The Cougars lost the next week at Boise State before reeling off eight consecutive wins and earning their third bowl appearance under Mike Leach. The Eagles did something similar, dropping a six-point game to North Dakota State the following week before ripping off 11 consecutive victories and eventually losing to Youngstown State in the semifinals of the FCS playoffs. But for good or for bad, every player in the season opener that year has vivid memories of it.

Cooper Kupp: “It was so much fun, especially just being so close with their school 45 minutes down the road. To be able to go out there and do what we did, it meant a lot to us. Anytime you get a win against a Pac-12 school. I know those guys are excited for that game. We played some good guys. Luke Falk’s in the league now, and some guys that are good ballplayers now. Excited for them to go out there and hopefully be able to get another ‘W.’ ”

Gage Gubrud: “Just doing that with the my teammates and the guys we had on that team, and after the game and going into the locker room, and realizing what we just did and putting ourselves on the map like that was a very surreal feeling for me, because that my first college start. That feeling as a whole and being the locker room with all of my brothers and having fun.”

Dylan Ledbetter: “It was surreal. I remember coming out of the tunnel and the stands were packed. It was hard for me catch my breath. It was kind of nerve-racking. But once it started, it was just football. It was a blast.”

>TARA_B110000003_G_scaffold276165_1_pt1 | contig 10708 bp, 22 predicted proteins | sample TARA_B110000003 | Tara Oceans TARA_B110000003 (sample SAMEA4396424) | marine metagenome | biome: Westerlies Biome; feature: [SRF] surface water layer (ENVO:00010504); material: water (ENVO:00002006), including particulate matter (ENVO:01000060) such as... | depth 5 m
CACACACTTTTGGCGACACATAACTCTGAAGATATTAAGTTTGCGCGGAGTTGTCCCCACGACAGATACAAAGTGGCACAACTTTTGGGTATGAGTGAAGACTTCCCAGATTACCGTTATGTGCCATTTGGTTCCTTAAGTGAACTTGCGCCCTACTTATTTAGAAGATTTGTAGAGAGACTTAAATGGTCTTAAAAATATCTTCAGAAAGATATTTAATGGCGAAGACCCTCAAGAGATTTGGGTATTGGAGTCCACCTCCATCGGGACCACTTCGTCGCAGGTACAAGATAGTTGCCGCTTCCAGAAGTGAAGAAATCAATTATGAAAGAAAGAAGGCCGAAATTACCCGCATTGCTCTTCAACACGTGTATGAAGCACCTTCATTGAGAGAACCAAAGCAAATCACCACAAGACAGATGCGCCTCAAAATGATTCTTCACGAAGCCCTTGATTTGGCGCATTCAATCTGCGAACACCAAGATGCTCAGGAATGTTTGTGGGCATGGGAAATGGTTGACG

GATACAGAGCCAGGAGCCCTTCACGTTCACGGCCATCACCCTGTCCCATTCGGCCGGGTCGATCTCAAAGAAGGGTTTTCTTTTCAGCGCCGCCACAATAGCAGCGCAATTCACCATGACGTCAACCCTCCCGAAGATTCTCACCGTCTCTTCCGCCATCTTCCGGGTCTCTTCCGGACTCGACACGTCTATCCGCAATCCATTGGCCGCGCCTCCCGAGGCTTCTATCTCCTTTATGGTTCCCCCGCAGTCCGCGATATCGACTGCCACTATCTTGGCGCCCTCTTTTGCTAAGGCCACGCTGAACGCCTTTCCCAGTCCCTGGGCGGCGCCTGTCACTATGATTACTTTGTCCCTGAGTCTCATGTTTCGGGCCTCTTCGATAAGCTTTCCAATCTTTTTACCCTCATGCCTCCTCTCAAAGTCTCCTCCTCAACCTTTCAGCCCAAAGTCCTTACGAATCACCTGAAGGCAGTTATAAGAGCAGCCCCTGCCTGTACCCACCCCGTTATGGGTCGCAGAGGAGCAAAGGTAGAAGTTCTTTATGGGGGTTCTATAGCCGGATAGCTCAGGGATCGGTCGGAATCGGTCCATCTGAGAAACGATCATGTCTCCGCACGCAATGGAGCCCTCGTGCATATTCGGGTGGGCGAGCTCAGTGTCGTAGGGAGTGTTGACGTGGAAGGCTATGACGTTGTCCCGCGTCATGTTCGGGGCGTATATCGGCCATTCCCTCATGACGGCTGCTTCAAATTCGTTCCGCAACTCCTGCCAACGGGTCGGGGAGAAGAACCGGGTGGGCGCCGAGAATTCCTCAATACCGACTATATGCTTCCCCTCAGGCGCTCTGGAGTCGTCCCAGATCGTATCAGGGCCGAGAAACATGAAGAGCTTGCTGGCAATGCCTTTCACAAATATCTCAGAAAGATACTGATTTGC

Well, for one side. You could have heard a pin drop in WSU’s locker room afterward.

Washington State wide receiver Gabe Marks (9). (Young Kwak / AP)
Washington State wide receiver Gabe Marks (9). (Young Kwak / AP)

Gerard Wicks: “It was quiet, it was so quiet. Leach was hot. That week I wouldn’t say we treated it different, but it wasn’t an SC week or like a UW week. It wasn’t like we were that fired up or that dialed in. It was Eastern Washington. Even before the game, I remember Gabe came in the locker room and said, ‘Let’s beat their (expletive), and let’s get ready for the night.’ We thought it was going to be a breeze, and it turned out to be a dogfight, and we ended up losing.”

Darrien Molton: “I think they played hard, played harder than us. They came out from the gates playing real hard and fast and think they wanted it more than us in that game.”

Hunter Dale: “Nasty taste, never like losing. Especially to an in-state school like that.”

Time to do it all over again Saturday.